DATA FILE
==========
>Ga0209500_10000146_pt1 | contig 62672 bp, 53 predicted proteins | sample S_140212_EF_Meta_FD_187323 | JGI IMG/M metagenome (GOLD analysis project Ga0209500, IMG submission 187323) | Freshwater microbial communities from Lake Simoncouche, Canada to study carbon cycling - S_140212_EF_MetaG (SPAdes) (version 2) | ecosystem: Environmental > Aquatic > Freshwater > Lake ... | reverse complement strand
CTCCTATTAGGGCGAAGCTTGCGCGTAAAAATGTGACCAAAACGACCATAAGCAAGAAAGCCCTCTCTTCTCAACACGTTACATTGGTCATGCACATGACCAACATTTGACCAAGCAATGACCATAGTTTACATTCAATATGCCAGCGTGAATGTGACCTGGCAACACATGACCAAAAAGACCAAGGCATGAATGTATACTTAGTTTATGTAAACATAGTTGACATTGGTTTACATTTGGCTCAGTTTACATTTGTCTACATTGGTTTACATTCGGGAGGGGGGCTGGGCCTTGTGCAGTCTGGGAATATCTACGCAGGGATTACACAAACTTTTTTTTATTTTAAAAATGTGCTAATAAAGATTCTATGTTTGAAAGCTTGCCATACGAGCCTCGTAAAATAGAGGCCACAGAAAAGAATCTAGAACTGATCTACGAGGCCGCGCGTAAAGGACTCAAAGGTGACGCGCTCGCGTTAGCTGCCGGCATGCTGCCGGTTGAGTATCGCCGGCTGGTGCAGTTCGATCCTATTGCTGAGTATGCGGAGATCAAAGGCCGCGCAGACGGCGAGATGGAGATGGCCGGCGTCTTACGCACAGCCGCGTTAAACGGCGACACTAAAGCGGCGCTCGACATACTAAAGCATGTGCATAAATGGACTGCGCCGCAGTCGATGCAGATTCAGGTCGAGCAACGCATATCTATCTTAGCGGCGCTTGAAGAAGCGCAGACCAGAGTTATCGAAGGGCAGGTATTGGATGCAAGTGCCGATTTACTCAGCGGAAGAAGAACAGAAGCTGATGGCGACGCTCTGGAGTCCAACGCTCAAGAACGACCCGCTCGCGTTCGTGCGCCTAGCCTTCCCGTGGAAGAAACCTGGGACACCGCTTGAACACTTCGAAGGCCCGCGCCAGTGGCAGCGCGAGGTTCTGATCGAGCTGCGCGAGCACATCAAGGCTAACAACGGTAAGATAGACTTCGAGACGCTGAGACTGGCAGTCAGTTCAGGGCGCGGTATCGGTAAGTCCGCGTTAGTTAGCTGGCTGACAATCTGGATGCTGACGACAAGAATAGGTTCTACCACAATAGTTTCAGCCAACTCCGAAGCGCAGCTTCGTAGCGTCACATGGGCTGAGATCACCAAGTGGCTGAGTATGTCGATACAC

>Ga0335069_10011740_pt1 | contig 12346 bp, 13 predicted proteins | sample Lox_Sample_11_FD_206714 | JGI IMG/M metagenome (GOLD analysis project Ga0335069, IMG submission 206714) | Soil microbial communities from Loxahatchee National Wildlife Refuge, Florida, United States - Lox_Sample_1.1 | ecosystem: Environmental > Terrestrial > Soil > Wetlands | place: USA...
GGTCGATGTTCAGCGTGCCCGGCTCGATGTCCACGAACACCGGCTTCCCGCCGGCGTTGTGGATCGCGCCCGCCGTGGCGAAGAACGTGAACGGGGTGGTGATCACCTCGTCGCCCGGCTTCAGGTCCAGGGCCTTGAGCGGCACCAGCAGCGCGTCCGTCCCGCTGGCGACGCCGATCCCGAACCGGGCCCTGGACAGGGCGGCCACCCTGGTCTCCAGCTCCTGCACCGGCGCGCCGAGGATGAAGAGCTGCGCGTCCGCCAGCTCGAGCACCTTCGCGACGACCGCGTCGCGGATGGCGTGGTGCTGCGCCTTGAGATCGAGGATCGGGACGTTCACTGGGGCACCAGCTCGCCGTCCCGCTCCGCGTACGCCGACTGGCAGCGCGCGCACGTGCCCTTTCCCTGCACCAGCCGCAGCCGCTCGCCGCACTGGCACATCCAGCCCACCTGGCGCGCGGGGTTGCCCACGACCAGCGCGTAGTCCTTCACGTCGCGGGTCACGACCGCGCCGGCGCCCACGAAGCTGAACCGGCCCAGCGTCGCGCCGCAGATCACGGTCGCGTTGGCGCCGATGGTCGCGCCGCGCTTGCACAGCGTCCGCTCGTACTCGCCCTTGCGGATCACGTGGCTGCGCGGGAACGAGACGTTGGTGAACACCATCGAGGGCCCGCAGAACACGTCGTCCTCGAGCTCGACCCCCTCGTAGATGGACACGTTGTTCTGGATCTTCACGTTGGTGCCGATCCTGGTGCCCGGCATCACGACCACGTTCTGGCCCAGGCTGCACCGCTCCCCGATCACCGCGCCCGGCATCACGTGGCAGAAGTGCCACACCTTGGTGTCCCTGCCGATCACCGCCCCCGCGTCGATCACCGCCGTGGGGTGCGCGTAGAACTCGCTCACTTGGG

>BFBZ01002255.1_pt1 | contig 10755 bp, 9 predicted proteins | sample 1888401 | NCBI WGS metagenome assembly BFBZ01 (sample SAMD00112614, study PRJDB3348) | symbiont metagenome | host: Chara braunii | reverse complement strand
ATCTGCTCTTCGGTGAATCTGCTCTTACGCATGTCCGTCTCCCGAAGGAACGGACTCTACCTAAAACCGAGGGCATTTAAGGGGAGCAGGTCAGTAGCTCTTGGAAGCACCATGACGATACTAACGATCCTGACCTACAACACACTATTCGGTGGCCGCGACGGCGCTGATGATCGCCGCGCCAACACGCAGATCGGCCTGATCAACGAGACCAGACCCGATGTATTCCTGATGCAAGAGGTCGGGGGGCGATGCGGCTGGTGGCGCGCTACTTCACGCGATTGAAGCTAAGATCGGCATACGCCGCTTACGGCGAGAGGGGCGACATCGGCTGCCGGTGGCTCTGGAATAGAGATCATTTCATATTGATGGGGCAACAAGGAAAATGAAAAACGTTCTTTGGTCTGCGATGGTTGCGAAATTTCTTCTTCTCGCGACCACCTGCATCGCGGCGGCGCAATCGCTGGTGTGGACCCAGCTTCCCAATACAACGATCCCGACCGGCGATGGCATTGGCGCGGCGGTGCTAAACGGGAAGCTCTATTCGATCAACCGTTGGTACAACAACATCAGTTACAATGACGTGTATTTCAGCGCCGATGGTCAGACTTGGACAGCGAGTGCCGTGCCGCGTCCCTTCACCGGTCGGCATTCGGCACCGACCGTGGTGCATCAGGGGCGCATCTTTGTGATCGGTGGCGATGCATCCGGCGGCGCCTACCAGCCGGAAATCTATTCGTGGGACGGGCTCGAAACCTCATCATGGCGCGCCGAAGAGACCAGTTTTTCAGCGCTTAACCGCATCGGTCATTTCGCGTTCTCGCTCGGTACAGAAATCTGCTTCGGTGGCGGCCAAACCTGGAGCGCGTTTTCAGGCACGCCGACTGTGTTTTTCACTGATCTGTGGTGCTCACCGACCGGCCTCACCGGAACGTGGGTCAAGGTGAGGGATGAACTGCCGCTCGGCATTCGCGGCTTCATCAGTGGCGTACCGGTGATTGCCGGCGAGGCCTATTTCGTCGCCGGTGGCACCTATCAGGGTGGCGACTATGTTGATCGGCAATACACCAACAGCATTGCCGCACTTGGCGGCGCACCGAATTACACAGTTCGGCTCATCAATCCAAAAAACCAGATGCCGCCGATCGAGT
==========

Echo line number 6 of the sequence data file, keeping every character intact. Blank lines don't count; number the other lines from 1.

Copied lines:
ATCTGCTCTTCGGTGAATCTGCTCTTACGCATGTCCGTCTCCCGAAGGAACGGACTCTACCTAAAACCGAGGGCATTTAAGGGGAGCAGGTCAGTAGCTCTTGGAAGCACCATGACGATACTAACGATCCTGACCTACAACACACTATTCGGTGGCCGCGACGGCGCTGATGATCGCCGCGCCAACACGCAGATCGGCCTGATCAACGAGACCAGACCCGATGTATTCCTGATGCAAGAGGTCGGGGGGCGATGCGGCTGGTGGCGCGCTACTTCACGCGATTGAAGCTAAGATCGGCATACGCCGCTTACGGCGAGAGGGGCGACATCGGCTGCCGGTGGCTCTGGAATAGAGATCATTTCATATTGATGGGGCAACAAGGAAAATGAAAAACGTTCTTTGGTCTGCGATGGTTGCGAAATTTCTTCTTCTCGCGACCACCTGCATCGCGGCGGCGCAATCGCTGGTGTGGACCCAGCTTCCCAATACAACGATCCCGACCGGCGATGGCATTGGCGCGGCGGTGCTAAACGGGAAGCTCTATTCGATCAACCGTTGGTACAACAACATCAGTTACAATGACGTGTATTTCAGCGCCGATGGTCAGACTTGGACAGCGAGTGCCGTGCCGCGTCCCTTCACCGGTCGGCATTCGGCACCGACCGTGGTGCATCAGGGGCGCATCTTTGTGATCGGTGGCGATGCATCCGGCGGCGCCTACCAGCCGGAAATCTATTCGTGGGACGGGCTCGAAACCTCATCATGGCGCGCCGAAGAGACCAGTTTTTCAGCGCTTAACCGCATCGGTCATTTCGCGTTCTCGCTCGGTACAGAAATCTGCTTCGGTGGCGGCCAAACCTGGAGCGCGTTTTCAGGCACGCCGACTGTGTTTTTCACTGATCTGTGGTGCTCACCGACCGGCCTCACCGGAACGTGGGTCAAGGTGAGGGATGAACTGCCGCTCGGCATTCGCGGCTTCATCAGTGGCGTACCGGTGATTGCCGGCGAGGCCTATTTCGTCGCCGGTGGCACCTATCAGGGTGGCGACTATGTTGATCGGCAATACACCAACAGCATTGCCGCACTTGGCGGCGCACCGAATTACACAGTTCGGCTCATCAATCCAAAAAACCAGATGCCGCCGATCGAGT